BACKGROUND: Humeral head fractures requiring surgical intervention are severe injuries, which might affect the return to sports and daily activities. We hypothesize that athletic patients will be constrained regarding their sporting activities after surgically treated humeral head fractures. Despite a long rehabilitation program physical activities will change and an avoidance of overhead activities will be noticed. METHODS: Case series with 65 Patients, with a minimum follow-up of 24 months participated in this study...
April 26, 2017: BMC Musculoskeletal Disorders
Usama Qayyum, Diego Villacis, Charles M Jobin
Pronator teres muscle strain is a rare sporting injury reported thus far only in cricket and golf players. The injury appears to occur when the sporting club or racket strikes the ground during a forceful swing and causes the elbow to experience an eccentric force during resisted elbow flexion and pronation. On initial presentation, this injury can be mistaken for injury to the medial ulnar collateral ligament, or exacerbation of medial epicondylitis. On examination, bruising and tenderness distal to the elbow over the course of the pronator teres are often present...
March 2017: American Journal of Orthopedics
Ju Hong Lee, Jung Ryul Kim, Sung Il Wang
Golfers may injure themselves as a result of repetitive asymmetrical loads exerted on the body by poor swing mechanics. If the repetitive sub-maximal loading is not removed, this repetitive loading will exceed the adaptive capacity of bone, eventually resulting in a stress fracture. Stress fracture of the scapula due to golfing is extremely rare. Only two cases of acromion fracture have been reported. A rare case of nontraumatic coracoid fracture in a 50-year-old female beginner golfer is reported here. The mechanism of injury is also discussed...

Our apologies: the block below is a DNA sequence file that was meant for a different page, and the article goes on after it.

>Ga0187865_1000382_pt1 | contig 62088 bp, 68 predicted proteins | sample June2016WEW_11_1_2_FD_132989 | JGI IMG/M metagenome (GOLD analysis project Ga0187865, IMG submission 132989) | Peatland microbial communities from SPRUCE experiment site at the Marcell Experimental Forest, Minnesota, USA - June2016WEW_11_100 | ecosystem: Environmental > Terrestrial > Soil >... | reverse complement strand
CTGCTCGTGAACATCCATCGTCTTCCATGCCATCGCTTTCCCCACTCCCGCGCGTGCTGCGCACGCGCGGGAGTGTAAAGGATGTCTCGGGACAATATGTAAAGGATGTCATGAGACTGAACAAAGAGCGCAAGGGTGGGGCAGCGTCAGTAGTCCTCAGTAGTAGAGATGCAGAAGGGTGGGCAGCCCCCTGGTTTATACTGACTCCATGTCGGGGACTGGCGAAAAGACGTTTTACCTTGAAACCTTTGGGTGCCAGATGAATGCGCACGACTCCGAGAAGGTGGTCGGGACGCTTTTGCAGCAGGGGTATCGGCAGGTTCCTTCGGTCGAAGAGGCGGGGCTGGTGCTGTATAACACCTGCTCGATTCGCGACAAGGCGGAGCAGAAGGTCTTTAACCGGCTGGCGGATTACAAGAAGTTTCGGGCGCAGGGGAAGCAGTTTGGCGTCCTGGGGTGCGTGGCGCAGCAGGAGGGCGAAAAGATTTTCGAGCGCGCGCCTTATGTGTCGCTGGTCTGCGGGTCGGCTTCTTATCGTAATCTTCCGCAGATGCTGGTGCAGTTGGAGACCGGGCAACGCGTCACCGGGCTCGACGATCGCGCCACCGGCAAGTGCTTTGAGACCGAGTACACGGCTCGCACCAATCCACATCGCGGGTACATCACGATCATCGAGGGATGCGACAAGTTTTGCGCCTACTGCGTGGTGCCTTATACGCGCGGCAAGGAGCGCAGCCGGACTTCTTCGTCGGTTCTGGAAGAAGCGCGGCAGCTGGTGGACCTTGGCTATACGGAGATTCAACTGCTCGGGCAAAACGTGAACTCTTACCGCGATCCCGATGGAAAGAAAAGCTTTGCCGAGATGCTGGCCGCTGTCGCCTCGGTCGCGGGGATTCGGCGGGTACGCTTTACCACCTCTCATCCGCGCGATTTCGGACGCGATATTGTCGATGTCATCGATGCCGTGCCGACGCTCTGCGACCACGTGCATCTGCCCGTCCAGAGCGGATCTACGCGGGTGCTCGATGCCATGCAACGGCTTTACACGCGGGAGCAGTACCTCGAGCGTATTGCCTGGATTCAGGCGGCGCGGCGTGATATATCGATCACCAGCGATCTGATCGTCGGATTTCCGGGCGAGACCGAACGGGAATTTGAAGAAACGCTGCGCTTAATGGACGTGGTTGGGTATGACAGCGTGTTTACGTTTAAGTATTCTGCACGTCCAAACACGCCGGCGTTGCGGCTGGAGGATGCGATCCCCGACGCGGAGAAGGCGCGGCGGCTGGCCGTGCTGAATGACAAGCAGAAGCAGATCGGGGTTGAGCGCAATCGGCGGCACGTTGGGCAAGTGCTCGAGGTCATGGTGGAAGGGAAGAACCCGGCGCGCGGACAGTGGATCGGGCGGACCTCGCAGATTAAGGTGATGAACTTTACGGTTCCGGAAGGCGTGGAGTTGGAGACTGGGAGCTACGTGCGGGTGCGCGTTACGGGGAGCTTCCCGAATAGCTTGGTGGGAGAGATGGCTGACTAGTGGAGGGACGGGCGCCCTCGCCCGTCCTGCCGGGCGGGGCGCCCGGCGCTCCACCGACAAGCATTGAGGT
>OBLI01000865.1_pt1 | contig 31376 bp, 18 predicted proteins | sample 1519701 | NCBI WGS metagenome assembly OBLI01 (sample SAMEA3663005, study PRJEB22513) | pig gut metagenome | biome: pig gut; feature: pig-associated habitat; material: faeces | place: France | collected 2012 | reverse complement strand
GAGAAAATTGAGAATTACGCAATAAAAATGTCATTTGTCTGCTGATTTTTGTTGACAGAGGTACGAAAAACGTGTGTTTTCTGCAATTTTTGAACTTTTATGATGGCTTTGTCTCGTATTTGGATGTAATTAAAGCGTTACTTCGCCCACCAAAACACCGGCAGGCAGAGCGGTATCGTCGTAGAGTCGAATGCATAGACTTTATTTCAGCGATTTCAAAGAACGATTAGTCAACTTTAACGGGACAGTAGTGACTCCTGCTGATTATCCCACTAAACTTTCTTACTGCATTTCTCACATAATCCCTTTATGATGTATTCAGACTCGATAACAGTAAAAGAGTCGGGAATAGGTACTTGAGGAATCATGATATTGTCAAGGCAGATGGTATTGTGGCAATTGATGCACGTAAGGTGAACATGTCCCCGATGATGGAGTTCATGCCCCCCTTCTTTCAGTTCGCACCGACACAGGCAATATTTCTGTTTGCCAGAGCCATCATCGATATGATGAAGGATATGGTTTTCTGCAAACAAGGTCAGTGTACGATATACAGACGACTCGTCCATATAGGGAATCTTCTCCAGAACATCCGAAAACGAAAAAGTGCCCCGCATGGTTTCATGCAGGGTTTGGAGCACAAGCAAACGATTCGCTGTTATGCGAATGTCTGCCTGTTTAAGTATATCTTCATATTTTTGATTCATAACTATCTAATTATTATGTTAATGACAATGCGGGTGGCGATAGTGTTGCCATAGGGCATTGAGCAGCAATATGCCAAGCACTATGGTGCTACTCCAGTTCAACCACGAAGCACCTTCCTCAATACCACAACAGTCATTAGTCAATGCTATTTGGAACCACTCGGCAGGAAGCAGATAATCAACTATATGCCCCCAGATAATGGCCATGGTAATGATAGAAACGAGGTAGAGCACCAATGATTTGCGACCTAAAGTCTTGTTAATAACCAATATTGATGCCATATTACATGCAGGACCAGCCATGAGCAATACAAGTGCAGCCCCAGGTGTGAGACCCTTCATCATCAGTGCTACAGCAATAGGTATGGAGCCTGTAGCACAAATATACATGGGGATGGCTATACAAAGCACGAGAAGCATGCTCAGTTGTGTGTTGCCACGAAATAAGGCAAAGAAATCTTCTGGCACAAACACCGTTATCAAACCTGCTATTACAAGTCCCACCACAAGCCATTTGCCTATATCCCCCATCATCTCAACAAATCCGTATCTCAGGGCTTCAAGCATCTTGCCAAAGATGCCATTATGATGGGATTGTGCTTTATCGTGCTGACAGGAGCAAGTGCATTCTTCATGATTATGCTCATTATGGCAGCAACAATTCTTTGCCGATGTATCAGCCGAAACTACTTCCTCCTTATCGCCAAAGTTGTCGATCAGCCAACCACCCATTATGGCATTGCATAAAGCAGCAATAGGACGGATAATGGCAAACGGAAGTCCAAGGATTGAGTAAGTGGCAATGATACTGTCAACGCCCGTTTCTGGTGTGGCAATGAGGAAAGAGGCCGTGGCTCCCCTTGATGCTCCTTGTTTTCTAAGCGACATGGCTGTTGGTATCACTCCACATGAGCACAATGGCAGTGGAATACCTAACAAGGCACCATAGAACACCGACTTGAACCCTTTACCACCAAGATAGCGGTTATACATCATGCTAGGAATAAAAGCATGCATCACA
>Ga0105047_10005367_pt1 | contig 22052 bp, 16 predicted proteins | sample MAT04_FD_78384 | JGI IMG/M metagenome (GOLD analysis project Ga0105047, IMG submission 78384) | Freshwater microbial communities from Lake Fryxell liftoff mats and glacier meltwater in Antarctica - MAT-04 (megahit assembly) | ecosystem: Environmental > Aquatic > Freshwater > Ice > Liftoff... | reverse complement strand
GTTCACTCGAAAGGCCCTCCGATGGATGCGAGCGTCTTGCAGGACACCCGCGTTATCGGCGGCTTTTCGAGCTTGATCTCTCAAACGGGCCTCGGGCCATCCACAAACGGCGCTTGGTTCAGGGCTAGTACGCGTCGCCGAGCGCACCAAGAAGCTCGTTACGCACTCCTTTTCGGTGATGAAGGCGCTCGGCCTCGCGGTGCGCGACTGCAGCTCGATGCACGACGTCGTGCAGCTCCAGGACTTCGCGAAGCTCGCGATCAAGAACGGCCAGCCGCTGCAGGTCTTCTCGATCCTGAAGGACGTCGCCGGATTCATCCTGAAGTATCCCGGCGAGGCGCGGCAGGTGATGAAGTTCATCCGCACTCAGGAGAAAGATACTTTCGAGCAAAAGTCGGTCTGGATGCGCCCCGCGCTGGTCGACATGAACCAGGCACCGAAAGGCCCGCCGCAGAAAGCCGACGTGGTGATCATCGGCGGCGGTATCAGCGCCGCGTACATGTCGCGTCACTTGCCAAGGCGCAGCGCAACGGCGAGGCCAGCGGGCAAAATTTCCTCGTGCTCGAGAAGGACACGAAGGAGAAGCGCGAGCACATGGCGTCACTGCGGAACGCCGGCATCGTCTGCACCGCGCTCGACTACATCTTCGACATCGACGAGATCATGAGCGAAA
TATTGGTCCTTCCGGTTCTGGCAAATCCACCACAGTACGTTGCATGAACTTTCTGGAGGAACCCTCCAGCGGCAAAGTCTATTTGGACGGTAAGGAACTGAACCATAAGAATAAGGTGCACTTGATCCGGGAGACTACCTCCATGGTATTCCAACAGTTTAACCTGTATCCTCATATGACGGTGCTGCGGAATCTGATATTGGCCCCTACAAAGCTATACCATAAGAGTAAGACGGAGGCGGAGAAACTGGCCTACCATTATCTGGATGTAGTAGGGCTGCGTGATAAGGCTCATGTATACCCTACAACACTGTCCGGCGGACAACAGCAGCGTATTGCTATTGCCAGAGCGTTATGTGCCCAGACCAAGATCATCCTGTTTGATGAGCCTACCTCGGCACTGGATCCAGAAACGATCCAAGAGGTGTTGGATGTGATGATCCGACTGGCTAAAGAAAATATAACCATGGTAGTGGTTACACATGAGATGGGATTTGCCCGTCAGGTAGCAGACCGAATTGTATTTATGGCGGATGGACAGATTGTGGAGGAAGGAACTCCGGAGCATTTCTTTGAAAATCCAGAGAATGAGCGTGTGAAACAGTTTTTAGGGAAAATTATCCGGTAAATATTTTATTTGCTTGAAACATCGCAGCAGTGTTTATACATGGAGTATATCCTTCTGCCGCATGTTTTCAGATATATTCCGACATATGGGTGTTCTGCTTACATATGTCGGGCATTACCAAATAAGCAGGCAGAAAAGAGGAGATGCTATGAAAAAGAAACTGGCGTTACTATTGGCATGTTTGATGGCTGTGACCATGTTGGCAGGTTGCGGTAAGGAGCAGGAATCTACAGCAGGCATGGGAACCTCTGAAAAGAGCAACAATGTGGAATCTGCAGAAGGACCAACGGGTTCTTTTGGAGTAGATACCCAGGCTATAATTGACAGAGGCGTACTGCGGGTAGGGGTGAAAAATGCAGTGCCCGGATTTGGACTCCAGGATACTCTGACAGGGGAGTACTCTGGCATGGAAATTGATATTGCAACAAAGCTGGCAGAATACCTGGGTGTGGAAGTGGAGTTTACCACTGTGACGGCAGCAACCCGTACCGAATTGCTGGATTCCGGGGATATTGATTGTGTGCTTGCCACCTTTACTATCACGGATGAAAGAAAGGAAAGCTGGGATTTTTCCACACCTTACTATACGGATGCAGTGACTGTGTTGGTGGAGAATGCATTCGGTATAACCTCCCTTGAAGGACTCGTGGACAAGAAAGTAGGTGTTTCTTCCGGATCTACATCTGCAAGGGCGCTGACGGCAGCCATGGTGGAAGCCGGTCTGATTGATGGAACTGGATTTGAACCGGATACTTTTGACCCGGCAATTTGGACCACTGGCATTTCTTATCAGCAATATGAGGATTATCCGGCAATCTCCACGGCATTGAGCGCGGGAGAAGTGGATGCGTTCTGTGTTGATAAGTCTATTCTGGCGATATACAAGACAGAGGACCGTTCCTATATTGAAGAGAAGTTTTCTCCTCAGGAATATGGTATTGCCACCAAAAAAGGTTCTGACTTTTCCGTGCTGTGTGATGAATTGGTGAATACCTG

March 22, 2017: Knee Surgery, Sports Traumatology, Arthroscopy: Official Journal of the ESSKA
Taeyong Sim, Hakje Yoo, Ahnryul Choi, Ki Young Lee, Mun-Taek Choi, Soeun Lee, Joung Hwan Mun
The aim of this research was to quantify the coordination pattern between thorax and pelvis during a golf swing. The coordination patterns were calculated using vector coding technique, which had been applied to quantify the coordination changes in coupling angle (γ) between two different segments. For this, fifteen professional and fifteen amateur golfers who had no significant history of musculoskeletal injuries. There was no significant difference in coordination patterns between the two groups for rotation motion during backswing (p = 0...